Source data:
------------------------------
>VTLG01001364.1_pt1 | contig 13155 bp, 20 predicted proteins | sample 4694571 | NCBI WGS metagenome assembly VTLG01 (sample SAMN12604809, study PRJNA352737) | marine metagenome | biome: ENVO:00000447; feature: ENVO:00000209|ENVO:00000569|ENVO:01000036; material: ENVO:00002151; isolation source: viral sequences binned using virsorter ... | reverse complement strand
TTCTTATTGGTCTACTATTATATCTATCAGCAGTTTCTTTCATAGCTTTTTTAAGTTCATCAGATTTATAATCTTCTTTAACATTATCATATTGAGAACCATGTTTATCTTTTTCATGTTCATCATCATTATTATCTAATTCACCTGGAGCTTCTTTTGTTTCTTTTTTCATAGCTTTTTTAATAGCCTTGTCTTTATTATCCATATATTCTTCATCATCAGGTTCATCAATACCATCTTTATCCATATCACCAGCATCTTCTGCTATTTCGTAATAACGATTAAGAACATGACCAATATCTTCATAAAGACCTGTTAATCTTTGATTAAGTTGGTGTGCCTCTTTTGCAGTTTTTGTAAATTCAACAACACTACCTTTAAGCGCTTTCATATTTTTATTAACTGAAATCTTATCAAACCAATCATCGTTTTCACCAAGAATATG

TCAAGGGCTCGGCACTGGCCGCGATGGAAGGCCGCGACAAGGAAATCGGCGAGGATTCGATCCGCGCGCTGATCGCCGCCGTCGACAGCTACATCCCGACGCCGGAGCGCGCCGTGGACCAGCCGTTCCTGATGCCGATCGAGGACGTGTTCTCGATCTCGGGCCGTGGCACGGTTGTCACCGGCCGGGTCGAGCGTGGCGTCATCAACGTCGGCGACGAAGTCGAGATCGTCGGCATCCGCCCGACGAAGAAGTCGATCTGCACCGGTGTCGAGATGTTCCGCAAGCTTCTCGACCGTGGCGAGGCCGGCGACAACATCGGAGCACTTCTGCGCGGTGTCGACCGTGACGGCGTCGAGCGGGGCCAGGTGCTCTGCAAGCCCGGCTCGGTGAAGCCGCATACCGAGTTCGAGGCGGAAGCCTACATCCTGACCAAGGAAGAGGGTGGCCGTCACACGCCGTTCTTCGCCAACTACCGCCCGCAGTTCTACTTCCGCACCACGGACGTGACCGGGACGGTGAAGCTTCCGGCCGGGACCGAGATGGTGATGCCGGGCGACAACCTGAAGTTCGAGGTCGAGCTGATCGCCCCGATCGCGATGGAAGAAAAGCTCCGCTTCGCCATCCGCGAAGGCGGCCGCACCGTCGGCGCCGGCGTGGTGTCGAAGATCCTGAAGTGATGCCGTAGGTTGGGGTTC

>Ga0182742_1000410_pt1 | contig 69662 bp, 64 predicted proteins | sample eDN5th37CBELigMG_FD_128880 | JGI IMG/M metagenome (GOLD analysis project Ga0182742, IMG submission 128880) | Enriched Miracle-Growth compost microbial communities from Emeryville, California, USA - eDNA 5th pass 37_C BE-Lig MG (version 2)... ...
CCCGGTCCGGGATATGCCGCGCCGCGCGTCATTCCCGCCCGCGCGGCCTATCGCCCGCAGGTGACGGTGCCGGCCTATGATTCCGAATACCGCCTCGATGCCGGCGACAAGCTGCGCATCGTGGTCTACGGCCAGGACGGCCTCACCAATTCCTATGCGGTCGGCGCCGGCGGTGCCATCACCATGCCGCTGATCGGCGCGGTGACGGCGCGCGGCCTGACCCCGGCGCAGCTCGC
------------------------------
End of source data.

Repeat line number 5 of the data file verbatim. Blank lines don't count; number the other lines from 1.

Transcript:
CCCGGTCCGGGATATGCCGCGCCGCGCGTCATTCCCGCCCGCGCGGCCTATCGCCCGCAGGTGACGGTGCCGGCCTATGATTCCGAATACCGCCTCGATGCCGGCGACAAGCTGCGCATCGTGGTCTACGGCCAGGACGGCCTCACCAATTCCTATGCGGTCGGCGCCGGCGGTGCCATCACCATGCCGCTGATCGGCGCGGTGACGGCGCGCGGCCTGACCCCGGCGCAGCTCGC